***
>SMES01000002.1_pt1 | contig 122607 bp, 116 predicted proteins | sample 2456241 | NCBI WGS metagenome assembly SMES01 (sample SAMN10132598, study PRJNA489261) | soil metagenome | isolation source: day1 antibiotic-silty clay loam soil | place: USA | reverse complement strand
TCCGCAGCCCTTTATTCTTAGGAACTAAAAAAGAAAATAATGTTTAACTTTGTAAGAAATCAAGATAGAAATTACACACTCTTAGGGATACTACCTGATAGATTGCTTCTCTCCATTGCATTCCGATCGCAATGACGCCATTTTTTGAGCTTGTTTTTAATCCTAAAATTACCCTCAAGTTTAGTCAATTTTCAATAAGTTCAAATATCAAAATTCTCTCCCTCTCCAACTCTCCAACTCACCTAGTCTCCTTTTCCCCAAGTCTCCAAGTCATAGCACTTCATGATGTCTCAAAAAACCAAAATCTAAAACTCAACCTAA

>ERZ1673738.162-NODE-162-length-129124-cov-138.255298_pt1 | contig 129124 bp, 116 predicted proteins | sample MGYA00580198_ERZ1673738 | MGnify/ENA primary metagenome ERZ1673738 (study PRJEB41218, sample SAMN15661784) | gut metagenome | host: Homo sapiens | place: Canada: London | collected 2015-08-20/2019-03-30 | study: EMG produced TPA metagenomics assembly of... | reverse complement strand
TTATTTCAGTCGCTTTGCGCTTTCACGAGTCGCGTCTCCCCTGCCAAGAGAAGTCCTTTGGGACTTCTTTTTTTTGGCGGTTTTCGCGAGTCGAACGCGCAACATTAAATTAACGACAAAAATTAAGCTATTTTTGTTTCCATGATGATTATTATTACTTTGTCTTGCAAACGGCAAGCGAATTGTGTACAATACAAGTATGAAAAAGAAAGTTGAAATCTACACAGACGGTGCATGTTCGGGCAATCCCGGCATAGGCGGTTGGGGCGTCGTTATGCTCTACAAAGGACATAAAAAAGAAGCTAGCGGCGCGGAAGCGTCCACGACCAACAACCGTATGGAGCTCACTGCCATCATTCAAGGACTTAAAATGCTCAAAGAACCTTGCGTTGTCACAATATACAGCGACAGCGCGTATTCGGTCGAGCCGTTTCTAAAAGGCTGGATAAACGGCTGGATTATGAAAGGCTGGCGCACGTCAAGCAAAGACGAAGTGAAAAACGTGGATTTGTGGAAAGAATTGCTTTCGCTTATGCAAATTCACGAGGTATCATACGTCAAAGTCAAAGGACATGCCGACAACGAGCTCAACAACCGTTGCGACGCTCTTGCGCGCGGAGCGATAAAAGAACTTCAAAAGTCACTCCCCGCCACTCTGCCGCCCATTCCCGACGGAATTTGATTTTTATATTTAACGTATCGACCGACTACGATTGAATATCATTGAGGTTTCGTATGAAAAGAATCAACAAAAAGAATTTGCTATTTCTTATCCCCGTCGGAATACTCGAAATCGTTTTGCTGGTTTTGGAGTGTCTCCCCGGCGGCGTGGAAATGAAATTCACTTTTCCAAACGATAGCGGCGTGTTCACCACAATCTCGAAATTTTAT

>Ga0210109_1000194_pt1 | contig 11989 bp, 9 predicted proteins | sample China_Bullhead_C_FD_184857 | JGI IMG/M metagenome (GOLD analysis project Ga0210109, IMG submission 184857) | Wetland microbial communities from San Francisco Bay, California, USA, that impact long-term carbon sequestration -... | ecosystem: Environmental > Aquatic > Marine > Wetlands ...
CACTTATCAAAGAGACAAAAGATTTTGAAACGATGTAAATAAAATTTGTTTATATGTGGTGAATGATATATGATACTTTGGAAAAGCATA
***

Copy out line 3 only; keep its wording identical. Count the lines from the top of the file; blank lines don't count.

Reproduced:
>ERZ1673738.162-NODE-162-length-129124-cov-138.255298_pt1 | contig 129124 bp, 116 predicted proteins | sample MGYA00580198_ERZ1673738 | MGnify/ENA primary metagenome ERZ1673738 (study PRJEB41218, sample SAMN15661784) | gut metagenome | host: Homo sapiens | place: Canada: London | collected 2015-08-20/2019-03-30 | study: EMG produced TPA metagenomics assembly of... | reverse complement strand